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this address, and payment was promised by the proposals for all waggons and horses lost; but the owners alleging that they knew nothing of the General, insisted on Franklin's bond for their due return. He had also to advance one thousand pounds in cash for the
government, at this time more than he received.
Hearing in this visit colonel Dunbar's officers complain of their want almost of the necessaries of a camp,
he suggested to the committee of the Pennsylvanian Assembly, that the supply of about twenty articles of provision and refreshment would be well received ; but this also must be accomplished with Franklinian method! Twenty horses therefore made their appearance in the camp one day, each laden with a parcel of the articles in question, addressed as a present to an officer; and our deputy left the camp the most popular man in the country.
Braddock's expedition, it is well known, was not successful. He was a mere disciplinarian, with a shallow mind; and, priding himself in his military education, had no idea of the difference between the European mode of warfare, and an American expedition through woods and morasses. Hence he treated with contempt the most essential local knowledge.
Franklin, while he characterizes him as a brave man, quickly saw the extent of his capacity. According to his own account, he was to take Fort Duquesne, which was a hundred and thirty miles from Wills' Creek, in a few days. Then, says he, “I am to proceed to Niagara, and having taken that, to Frontenac, if the season will allow time, and I suppose it will. Franklin observed to him, that certainly, when he should arrive with those troops and his train of artillery before Duquesne, though it was well fortified and garrisoned, it probably would soon fall; but that the danger he anticipated was from ambuscade, and the exposure of the army in its passage, as it must form a narrow line in its march, near four miles long, and might be cut like a thread into pieces by a watchful enemy, The General re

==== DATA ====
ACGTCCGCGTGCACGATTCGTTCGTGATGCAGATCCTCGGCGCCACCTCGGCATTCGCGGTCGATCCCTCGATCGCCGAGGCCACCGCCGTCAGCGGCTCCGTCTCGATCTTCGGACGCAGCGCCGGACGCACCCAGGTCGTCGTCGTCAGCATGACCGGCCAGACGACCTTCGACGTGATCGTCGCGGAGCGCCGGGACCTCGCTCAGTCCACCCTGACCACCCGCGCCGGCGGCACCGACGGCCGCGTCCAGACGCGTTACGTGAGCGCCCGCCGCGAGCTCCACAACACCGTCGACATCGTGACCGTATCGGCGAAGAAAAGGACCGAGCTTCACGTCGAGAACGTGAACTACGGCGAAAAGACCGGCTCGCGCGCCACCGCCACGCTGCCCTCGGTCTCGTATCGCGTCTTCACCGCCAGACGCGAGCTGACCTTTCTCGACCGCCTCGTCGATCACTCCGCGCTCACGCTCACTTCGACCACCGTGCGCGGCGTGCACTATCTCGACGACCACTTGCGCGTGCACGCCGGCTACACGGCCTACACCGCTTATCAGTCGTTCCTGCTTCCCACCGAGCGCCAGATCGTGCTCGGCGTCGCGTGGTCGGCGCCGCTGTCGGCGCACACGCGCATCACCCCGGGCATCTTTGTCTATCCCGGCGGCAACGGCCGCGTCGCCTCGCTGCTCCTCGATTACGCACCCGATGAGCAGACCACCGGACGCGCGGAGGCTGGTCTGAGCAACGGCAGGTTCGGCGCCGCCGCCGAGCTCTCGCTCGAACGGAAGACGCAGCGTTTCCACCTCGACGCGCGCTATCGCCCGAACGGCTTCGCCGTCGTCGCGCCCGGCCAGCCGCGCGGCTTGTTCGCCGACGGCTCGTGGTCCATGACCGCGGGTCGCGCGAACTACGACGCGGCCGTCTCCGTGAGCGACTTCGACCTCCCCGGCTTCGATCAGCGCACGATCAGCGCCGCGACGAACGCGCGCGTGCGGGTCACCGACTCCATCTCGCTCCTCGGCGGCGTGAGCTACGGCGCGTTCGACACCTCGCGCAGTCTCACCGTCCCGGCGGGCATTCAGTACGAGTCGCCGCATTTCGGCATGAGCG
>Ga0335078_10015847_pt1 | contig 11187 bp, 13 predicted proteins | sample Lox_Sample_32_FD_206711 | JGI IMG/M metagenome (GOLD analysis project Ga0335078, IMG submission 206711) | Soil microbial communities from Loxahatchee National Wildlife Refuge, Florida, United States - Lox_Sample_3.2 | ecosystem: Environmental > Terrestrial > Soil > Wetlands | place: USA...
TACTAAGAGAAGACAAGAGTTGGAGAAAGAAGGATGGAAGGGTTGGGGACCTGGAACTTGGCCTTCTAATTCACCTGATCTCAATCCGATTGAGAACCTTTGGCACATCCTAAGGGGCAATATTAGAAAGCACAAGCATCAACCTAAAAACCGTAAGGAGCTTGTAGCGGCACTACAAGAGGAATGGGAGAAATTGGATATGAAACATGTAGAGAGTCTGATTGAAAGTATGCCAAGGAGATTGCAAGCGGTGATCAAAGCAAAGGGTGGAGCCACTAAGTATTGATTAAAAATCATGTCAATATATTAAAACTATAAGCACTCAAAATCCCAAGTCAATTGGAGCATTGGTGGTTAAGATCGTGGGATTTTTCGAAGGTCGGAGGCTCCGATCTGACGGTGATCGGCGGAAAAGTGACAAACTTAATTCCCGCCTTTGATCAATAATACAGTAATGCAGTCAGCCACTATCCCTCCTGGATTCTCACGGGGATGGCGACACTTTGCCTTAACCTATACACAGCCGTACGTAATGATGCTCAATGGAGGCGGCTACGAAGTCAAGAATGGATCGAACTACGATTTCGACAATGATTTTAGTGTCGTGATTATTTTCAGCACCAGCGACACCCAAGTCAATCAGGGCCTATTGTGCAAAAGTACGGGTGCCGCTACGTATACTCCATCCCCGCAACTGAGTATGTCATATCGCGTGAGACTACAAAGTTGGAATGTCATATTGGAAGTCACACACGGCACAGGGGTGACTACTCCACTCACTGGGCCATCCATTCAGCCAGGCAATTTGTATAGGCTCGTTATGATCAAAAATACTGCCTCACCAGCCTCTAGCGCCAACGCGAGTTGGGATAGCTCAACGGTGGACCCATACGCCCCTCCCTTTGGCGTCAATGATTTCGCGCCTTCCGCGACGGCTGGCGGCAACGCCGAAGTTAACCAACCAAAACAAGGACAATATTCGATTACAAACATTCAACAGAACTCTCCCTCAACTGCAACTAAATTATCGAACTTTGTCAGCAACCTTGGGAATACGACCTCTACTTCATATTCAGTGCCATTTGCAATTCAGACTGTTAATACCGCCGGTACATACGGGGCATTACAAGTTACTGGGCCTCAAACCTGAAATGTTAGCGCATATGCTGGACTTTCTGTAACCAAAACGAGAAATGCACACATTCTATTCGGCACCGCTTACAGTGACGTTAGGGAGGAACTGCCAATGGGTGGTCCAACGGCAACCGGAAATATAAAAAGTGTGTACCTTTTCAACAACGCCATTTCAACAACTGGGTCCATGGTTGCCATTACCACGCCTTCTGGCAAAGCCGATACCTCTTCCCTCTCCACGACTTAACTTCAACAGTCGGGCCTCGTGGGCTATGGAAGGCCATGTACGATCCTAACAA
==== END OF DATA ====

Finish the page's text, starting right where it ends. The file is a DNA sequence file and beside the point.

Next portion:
plied contemptuously, “ These savages may indeed be a formidable enemy to your raw American militia ; but upon the king's regular and disciplined troops, sir, it is impossible they should make any impression.” He commenced his march on the 4th of June, at the head of about two thousand two hundred men; and, upon his arrival at the meadows where Washington kad been defeated the year before, he was informed that the French at Fort Duquesne expected a reinforcement of five hundred troops, and that he might therefore push forward with greater despatch; he left colonel Dunbar, with eight hundred men, at this place, to bring up the stores and baggage. He was not interrupted in his line of march in the